'The Atlantic' Taps Linzee Troubh To Lead TV, Film

As it expands its reach into more diverse types of media, The Atlantic has announced Linzee Troubh will be its first development director for TV and film.

In this newly created role, Troubh will oversee the development of scripted and unscripted content, including films, documentaries, television shows and podcasts — both The Atlantic’s current output and its archives.

Troubh’s appointment follows the organization’s recent first-look deal with Anonymous Content.



Adrienne LaFrance, executive editor of The Atlantic, stated: “The Atlantic already tells some of the most compelling, cinematic stories in the world, and Linzee’s arrival represents an opportunity to more aggressively and strategically bring those stories to Hollywood.”

Prior to her role with The Atlantic, Troubh worked at BuzzFeed, where she assisted in the development and production of the Netflix documentary series “Follow This.” She also worked with BuzzFeed Studios to create original documentary content based on the publisher’s reporting.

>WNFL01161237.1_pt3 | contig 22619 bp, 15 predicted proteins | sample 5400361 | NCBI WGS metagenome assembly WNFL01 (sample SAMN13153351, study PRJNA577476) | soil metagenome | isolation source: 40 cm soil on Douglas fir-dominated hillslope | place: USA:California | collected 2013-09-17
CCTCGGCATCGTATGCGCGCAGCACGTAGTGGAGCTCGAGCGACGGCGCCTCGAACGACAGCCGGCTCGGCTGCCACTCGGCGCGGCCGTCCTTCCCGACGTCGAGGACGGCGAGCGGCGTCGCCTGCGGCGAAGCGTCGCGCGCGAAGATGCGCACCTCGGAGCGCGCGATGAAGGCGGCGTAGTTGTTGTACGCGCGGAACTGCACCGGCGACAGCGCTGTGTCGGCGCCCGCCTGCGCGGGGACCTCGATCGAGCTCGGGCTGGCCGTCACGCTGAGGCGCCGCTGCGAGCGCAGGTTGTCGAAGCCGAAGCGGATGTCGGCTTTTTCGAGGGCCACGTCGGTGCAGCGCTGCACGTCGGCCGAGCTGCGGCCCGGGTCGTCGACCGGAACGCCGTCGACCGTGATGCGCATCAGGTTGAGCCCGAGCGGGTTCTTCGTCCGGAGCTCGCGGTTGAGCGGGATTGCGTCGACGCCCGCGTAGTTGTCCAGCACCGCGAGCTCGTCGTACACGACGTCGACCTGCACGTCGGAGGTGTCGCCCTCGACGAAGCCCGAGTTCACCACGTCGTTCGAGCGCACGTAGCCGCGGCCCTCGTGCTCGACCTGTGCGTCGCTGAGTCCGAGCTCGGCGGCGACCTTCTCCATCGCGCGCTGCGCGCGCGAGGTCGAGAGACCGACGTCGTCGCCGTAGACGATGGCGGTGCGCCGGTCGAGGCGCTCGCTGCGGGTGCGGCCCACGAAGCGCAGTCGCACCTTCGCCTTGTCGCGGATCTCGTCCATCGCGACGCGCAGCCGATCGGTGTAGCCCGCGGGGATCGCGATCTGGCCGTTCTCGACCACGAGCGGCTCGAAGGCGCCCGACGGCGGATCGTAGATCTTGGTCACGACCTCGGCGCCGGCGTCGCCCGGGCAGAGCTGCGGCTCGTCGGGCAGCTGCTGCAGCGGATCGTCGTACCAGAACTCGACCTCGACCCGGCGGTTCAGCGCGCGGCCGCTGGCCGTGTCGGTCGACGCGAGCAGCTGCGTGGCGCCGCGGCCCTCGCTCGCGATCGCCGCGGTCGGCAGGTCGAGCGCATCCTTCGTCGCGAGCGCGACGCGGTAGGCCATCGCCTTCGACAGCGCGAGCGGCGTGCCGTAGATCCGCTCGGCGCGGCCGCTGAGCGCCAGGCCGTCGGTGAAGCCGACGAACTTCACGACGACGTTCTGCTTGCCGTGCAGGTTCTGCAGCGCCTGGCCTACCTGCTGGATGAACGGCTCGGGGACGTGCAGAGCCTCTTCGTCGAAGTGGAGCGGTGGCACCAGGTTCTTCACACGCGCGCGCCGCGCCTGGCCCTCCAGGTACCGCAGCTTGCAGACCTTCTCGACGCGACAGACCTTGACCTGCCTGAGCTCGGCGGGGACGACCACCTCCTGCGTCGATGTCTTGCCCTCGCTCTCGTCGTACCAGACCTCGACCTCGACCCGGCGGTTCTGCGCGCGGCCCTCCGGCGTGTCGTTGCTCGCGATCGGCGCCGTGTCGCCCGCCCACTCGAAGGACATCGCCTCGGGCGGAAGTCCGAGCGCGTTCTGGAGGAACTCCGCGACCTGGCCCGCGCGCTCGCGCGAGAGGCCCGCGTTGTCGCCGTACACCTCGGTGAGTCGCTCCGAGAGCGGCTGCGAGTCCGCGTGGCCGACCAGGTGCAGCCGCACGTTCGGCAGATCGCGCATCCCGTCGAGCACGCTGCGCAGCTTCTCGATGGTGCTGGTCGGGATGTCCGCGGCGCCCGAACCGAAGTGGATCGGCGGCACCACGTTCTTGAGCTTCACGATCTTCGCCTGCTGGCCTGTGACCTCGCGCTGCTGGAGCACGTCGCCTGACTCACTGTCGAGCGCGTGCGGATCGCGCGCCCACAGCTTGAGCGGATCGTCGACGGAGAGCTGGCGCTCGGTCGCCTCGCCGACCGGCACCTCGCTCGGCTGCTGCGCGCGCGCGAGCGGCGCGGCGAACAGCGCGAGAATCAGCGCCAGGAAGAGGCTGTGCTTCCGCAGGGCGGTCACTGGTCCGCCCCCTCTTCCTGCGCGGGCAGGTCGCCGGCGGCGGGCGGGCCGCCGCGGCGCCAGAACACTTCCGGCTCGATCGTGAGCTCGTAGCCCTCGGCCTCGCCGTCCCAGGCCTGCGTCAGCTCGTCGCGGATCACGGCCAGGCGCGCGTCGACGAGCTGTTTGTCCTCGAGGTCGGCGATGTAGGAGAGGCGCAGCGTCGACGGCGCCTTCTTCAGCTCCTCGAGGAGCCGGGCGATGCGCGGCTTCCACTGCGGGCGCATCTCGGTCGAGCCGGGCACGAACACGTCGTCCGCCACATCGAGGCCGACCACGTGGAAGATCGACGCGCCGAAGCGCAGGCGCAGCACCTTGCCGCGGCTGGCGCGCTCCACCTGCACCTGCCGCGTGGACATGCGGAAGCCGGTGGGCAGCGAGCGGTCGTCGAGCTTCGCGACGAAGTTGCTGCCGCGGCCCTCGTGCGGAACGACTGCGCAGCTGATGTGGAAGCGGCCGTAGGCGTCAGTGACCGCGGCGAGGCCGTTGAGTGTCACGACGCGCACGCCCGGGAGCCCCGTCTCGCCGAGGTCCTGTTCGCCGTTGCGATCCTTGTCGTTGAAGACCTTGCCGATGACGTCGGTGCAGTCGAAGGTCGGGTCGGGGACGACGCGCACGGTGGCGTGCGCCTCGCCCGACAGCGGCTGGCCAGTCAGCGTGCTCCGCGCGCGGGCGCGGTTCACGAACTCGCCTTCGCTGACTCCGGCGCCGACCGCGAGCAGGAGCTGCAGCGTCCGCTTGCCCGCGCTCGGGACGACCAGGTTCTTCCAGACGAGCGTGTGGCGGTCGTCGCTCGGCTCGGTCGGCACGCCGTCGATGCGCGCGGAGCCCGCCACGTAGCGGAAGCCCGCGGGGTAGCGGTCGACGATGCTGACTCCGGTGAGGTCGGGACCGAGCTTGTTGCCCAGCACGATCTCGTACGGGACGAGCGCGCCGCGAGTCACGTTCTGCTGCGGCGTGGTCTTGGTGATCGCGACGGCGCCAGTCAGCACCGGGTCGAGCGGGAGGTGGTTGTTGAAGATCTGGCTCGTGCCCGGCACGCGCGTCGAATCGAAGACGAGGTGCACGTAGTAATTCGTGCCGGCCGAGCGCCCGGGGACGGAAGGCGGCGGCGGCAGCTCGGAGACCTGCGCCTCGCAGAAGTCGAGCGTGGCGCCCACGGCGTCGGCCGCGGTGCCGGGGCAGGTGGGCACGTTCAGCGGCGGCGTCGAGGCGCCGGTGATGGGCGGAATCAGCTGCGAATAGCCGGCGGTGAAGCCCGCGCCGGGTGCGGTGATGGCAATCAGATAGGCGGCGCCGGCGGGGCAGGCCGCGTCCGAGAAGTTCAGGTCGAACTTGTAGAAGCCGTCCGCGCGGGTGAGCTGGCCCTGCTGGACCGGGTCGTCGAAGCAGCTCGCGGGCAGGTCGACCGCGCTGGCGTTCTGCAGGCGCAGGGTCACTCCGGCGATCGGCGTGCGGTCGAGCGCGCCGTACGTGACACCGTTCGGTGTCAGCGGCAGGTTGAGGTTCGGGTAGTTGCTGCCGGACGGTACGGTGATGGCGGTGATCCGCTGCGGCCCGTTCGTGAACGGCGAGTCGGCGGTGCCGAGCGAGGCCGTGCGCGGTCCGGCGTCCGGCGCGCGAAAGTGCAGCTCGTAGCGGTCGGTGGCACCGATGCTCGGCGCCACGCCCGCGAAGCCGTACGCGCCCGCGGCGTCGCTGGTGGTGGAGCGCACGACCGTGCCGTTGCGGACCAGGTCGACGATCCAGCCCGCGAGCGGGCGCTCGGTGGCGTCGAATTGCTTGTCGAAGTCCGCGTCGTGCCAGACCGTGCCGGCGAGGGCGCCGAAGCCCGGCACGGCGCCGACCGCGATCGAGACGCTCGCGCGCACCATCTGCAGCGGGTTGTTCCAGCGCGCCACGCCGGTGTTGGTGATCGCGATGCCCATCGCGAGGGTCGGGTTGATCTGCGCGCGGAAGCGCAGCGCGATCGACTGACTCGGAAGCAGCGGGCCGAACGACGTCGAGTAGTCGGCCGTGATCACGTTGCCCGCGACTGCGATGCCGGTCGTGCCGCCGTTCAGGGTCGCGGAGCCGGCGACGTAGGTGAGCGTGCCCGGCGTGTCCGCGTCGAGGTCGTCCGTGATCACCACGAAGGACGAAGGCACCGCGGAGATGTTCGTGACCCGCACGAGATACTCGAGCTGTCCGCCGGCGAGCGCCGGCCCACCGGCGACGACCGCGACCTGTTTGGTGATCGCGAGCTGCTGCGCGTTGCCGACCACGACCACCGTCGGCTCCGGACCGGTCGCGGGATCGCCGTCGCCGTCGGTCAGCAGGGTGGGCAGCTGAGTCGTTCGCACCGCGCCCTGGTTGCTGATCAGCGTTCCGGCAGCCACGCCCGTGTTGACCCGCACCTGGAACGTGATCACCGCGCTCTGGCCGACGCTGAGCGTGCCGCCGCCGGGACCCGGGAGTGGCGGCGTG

Troubh is credited with managing BuzzFeed’s lineup of over a dozen documentary features and televisions series through the many stages of development and production.

Before her work with BuzzFeed, Troubh negotiated and executed the sale of hundreds of independent films as head of sales at Cinetic Media, a position she held for almost seven years.

Troubh will report to Kasia Cieplak-Mayr von Bladegg, the executive producer of Atlantic Studios.
1 comment about "'The Atlantic' Taps Linzee Troubh To Lead TV, Film".
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  1. John Fraim from GreatHouse, July 5, 2019 at 12:06 p.m.

    The search for new areas of content to feed the growing appetite of the streaming services.

    "Publishers are increasingly signing deals with production companies to develop editorial into other formats, such as The Guardian and Vice and NBC and BuzzFeed.”

    Interesting about the current move of Atlantic magazine to produce their content into films. A way to reversion publishing content into film. It’s certainly been done with books but this is the first major action to reversion magazine content into film. Not just any magazine here: one of the nation’s oldest and most respected literary magazines. I can see magazines like Wired reversioning content to the science fiction genre. Perhaps Hollywood producers will create “first look” deals with a number of magazines?

    John Fraim
    Midnight Oil Studios

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